One of the fascinating aspects of suffrage is how many women had to fight to be viewed as citizens first, let alone voting citizens. Women of Hawaii knew that struggle first hand–having been given the vote under their own rule and then having it taken away when Hawaii became a territory. Dowsett was a Native Hawaiian suffragette who helped found the National Women’s Equal Suffrage Association of Hawai’i. She was instrumental in getting Hawaiians the opportunity to make decisions for themselves. 

Hazel MacKaye

The suffrage movement wasn’t just about protests and signs–they used art and pageantry to support the cause as well. MacKaye, a musician, helped create and organize pageants, including the famous Allegory pageant which took place on the steps of the Treasury building during the 1913 suffrage parade. She created several other pageants for suffrage events–including the 75th anniversary of the Seneca Falls Convention.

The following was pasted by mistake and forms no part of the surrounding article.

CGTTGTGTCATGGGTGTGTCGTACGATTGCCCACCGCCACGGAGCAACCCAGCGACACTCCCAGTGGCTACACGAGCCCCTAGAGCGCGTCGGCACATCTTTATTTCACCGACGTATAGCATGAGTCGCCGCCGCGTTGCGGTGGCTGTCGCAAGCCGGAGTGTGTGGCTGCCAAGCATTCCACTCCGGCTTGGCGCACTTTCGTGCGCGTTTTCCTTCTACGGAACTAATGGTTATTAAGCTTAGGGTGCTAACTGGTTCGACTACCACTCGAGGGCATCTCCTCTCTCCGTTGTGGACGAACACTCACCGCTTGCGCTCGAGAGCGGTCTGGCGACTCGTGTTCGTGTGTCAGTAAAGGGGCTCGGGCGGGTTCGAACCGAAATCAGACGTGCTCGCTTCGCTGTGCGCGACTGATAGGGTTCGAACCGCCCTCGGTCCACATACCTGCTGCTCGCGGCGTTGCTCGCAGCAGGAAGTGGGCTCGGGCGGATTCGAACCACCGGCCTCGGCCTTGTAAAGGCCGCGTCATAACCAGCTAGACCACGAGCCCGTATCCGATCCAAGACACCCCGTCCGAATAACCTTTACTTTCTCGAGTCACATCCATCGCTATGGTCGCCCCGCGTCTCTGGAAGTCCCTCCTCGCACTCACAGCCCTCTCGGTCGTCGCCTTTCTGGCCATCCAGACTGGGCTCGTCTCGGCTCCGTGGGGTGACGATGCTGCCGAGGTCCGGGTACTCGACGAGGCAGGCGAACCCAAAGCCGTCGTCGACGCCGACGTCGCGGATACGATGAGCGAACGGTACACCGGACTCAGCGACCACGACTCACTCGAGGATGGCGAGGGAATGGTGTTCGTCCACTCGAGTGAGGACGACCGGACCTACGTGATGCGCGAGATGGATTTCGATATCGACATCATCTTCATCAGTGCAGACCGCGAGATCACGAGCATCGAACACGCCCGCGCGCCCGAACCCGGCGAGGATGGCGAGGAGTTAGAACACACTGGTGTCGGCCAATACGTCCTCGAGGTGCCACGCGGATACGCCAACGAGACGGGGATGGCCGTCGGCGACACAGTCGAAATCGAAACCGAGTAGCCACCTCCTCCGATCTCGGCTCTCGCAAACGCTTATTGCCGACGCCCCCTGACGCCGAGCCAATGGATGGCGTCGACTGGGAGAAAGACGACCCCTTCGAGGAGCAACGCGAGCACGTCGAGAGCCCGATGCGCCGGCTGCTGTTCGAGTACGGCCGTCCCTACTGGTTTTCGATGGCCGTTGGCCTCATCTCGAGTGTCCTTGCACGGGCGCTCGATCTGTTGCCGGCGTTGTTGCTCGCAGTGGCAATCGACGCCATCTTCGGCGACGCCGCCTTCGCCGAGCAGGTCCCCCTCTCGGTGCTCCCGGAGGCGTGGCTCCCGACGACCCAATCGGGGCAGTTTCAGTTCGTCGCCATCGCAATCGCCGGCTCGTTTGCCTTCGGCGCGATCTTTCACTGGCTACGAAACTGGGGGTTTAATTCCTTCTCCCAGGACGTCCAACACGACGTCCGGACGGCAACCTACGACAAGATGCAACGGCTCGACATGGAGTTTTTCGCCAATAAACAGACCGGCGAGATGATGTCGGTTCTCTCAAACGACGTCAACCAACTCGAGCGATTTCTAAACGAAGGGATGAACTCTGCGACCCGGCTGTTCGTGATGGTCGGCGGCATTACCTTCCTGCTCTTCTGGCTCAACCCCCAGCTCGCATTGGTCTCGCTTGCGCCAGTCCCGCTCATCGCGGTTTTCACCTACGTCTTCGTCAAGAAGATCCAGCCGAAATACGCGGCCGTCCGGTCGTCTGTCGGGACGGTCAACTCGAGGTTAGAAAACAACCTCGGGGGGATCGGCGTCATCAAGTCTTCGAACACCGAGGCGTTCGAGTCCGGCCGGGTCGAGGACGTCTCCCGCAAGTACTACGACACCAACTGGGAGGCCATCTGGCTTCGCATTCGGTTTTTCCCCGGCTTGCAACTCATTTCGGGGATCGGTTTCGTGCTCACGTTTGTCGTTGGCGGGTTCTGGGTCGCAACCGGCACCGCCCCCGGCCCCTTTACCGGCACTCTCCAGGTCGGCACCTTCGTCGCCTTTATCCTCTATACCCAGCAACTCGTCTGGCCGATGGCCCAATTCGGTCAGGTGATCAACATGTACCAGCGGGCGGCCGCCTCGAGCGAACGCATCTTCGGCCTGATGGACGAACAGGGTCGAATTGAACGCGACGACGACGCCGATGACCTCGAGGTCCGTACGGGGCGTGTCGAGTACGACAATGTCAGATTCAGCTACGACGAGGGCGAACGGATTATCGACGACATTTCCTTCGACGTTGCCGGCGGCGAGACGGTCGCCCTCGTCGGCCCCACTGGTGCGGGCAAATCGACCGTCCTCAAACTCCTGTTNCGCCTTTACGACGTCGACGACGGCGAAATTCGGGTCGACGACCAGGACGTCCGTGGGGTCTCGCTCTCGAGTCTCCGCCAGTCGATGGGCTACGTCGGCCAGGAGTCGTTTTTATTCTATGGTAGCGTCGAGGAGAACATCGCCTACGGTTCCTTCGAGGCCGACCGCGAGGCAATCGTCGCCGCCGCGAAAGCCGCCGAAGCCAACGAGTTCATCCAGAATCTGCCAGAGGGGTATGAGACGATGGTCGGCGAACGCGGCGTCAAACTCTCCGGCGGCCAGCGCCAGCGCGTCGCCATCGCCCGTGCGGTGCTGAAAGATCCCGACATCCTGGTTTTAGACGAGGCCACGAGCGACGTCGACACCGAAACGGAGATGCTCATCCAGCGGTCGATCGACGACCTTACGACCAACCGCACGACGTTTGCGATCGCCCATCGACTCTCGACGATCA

Inez Milholland

There are lots of “famous photographs” in history, and Milholland is the star of one of them. She led the 1913 parade astride a tall, white horse named “Gray Dawn.” Milholland was clad in a crown and long white cape and the picture is fascinating to see. Milholland led other parades during her suffrage career as well, was active in NAWSA, and was admitted to the New York bar.

Lucretia Mott

Another “founding mother” of the movement, Mott worked closely with Stanton. Mott helped write the famous 1848 Declaration of Sentiments during the Seneca Falls Convention, which she helped organize. Like many suffragists, she was also an ardent abolitionist. She met Stanton at the World Anti-Slavery Convention. The two took to each other quickly and worked for years to come on winning women the right to vote.  She’s also included in the National Women’s Hall of Fame!

Emmeline Pankhurst